The absence of a desire for strong regulators

Matt Stoller, writing at Naked Capitalism, has a really important observation about the two political parties and their shared lack of desire to have strong regulators looking at the banking sector.

The hearing was about District Court Judge Jed Rakoff’s refusal to sustain the Citigroup settlement with the SEC.  What was interesting about it, from a political standpoint, is that all three witnesses, including the witness brought in by the Democrats, opposed Rakoff’s move and supported the SEC’s position.  And one of the top Democrats on the committee, Carolyn Maloney, gave a long-winded opening statement in which she basically took the position that forcing an admission of wrongdoing was just too hard.  In other words, many high-level Democratic politicians, for all their gnashing of teeth about the need for regulation, aren’t being truthful.  They don’t want regulation, they want to be seen as wanting regulation.  And the Republicans, while they want to be seen as the party against regulation, are actually quite happy having regulators they can work with, regulators who protect the banks from state or local level action.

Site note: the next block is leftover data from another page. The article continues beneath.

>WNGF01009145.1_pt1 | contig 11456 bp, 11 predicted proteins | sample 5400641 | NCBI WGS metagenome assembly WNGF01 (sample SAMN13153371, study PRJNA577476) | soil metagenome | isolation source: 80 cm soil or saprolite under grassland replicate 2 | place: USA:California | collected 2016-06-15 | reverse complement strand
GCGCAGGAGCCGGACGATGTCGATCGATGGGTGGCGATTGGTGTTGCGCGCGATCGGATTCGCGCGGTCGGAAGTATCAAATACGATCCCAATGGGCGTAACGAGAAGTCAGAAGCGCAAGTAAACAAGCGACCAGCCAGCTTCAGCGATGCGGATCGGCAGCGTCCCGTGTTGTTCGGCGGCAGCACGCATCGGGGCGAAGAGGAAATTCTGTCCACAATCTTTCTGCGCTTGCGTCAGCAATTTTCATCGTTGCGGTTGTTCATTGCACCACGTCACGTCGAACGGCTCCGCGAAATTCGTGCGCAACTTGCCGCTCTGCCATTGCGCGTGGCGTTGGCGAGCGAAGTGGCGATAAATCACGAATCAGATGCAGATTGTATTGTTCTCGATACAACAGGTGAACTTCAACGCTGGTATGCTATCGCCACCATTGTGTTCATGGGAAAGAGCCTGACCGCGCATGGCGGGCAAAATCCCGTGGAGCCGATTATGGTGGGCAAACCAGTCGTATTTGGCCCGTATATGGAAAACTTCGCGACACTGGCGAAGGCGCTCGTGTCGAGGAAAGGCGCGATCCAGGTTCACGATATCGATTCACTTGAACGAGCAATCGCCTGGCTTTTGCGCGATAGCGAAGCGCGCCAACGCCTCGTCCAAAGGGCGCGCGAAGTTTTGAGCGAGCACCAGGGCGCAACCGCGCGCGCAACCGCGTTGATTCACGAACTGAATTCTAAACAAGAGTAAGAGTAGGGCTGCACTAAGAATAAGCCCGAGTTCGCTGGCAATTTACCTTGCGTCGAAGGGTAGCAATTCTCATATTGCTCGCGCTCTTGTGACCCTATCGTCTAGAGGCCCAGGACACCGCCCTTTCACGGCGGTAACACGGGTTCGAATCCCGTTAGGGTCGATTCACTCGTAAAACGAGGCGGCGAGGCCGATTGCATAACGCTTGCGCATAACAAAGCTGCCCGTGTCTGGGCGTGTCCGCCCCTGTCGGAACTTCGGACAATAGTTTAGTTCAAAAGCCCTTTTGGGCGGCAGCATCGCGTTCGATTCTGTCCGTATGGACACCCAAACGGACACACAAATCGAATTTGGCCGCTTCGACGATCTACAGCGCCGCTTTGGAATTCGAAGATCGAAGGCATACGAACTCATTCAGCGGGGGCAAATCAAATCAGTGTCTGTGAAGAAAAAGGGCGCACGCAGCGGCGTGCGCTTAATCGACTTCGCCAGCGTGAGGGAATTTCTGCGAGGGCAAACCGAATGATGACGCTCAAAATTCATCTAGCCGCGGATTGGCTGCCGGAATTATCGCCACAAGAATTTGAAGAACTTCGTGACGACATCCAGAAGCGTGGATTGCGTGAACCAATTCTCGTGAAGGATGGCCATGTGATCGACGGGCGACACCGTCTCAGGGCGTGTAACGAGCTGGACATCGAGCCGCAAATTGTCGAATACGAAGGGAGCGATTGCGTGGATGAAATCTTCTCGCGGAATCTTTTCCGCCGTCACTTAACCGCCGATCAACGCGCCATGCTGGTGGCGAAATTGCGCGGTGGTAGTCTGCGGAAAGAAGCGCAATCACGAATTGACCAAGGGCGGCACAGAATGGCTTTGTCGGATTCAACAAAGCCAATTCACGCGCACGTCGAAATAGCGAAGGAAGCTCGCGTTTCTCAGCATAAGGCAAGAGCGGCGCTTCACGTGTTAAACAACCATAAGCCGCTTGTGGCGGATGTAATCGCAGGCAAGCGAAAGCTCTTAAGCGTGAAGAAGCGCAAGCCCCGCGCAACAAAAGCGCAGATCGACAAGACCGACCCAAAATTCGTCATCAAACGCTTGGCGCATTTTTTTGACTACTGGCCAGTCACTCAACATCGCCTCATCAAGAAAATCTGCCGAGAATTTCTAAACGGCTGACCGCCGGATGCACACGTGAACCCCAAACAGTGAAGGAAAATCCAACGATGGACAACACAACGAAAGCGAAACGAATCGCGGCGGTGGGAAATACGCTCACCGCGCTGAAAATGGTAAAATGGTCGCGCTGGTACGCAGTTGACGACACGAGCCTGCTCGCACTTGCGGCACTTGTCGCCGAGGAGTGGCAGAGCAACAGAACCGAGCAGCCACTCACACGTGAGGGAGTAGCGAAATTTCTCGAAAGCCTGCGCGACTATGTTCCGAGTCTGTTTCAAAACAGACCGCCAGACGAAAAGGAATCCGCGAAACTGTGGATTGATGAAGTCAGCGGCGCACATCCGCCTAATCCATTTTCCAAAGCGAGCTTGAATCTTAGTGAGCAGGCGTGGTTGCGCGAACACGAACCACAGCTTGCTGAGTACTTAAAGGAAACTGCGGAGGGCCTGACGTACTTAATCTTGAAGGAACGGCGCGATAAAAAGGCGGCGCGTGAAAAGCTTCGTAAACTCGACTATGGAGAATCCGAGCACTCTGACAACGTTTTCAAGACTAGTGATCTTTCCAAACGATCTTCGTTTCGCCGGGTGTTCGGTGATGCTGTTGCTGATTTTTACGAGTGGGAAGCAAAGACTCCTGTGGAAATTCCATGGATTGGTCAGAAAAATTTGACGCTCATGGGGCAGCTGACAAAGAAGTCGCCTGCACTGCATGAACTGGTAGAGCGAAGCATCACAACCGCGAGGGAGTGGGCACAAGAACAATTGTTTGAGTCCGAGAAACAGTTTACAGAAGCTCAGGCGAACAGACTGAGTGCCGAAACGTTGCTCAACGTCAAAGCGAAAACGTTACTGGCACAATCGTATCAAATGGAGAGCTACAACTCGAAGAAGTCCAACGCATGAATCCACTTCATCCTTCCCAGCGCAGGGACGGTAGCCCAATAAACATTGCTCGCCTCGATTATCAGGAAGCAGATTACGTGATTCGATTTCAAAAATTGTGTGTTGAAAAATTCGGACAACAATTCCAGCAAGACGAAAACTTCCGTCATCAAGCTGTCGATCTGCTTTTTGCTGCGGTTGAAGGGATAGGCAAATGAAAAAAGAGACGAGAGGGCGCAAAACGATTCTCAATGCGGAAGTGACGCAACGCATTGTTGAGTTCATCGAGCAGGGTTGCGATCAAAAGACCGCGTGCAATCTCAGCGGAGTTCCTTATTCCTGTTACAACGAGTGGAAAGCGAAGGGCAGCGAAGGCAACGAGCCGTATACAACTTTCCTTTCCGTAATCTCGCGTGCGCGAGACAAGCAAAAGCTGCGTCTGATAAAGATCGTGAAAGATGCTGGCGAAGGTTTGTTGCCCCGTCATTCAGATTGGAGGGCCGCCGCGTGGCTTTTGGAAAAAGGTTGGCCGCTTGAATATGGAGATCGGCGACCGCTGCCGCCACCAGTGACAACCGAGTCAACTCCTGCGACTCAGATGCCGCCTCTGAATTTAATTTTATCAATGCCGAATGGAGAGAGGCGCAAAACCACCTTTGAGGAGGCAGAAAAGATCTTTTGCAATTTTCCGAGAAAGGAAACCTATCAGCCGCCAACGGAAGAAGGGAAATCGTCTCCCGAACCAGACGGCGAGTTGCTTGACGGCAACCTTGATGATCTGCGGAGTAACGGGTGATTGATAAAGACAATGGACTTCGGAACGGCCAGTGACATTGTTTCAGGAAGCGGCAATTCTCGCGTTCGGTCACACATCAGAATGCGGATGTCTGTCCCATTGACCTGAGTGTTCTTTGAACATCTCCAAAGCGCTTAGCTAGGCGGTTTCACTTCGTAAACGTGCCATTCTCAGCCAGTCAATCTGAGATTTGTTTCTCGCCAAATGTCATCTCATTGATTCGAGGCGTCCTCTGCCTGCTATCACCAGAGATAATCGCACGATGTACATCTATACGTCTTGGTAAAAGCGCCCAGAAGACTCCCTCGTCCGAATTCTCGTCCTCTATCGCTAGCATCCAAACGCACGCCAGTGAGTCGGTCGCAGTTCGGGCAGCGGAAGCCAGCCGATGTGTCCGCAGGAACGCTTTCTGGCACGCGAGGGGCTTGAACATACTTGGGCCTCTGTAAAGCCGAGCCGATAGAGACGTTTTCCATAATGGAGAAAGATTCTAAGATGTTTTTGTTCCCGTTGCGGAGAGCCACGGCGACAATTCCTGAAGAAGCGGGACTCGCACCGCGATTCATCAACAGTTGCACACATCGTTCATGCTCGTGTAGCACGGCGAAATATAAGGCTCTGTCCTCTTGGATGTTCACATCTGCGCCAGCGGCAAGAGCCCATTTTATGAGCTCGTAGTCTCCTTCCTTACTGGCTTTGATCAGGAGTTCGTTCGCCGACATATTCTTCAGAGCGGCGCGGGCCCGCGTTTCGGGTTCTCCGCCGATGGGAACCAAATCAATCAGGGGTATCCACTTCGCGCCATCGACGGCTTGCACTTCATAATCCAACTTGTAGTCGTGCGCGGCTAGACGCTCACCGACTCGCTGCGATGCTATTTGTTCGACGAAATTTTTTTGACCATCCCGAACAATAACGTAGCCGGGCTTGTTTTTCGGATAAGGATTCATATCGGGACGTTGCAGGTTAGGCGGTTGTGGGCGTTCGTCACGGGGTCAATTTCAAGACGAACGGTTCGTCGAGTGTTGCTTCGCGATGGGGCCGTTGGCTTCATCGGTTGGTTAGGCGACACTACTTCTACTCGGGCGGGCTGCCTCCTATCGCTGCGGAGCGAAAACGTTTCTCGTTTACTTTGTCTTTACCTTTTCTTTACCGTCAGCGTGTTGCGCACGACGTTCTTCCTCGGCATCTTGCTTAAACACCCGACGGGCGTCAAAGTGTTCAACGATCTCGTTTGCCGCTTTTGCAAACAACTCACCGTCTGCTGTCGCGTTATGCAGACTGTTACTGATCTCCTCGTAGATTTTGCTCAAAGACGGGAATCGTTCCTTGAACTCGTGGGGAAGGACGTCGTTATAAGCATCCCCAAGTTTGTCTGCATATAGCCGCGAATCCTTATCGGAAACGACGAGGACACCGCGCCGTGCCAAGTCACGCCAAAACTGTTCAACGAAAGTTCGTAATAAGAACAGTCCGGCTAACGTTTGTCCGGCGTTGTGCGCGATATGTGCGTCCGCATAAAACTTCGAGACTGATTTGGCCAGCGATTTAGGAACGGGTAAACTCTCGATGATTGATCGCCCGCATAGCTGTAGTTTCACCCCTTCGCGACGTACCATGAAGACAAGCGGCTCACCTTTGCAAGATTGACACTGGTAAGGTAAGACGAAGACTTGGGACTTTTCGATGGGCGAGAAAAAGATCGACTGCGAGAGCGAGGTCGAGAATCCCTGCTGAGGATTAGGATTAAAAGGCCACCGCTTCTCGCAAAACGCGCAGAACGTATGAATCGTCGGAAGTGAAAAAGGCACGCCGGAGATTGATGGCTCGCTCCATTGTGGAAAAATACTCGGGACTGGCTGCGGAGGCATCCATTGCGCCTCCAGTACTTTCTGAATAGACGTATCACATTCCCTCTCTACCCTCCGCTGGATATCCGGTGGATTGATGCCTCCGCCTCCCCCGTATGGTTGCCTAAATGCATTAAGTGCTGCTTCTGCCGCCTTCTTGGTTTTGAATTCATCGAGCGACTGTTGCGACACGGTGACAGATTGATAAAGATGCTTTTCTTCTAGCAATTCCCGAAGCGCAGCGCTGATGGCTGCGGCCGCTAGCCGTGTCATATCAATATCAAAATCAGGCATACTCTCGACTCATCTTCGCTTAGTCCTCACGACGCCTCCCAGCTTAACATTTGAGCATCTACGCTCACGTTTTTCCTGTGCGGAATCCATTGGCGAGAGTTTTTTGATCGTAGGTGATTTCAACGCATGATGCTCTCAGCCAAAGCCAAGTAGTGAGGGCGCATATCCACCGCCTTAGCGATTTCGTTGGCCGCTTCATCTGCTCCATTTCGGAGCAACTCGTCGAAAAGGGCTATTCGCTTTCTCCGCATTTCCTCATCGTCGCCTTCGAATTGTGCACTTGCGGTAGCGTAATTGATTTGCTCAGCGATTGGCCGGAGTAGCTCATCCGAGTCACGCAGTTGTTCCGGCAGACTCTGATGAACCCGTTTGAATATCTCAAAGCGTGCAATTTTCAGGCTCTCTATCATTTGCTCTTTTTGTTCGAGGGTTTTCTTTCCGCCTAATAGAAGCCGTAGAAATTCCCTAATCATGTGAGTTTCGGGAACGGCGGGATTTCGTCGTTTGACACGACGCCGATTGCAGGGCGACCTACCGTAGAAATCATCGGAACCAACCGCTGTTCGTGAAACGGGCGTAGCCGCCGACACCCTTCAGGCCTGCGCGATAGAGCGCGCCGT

The argument over regulation or deregulation, in some sense, misses the point.  We need regulation, obviously.  But we also need strongly principled regulators.  And neither Barack Obama nor Mitt Romney has any appetite for that.

Stoller’s observation is important in that it crystallizes the sentiment of both parties being captured by Wall Street in an operationally specific way. And in Stoller’s telling, it’s hard to not come away with the impression that the Democrats are a good deal more cynical than the Republicans on the issue of regulation.

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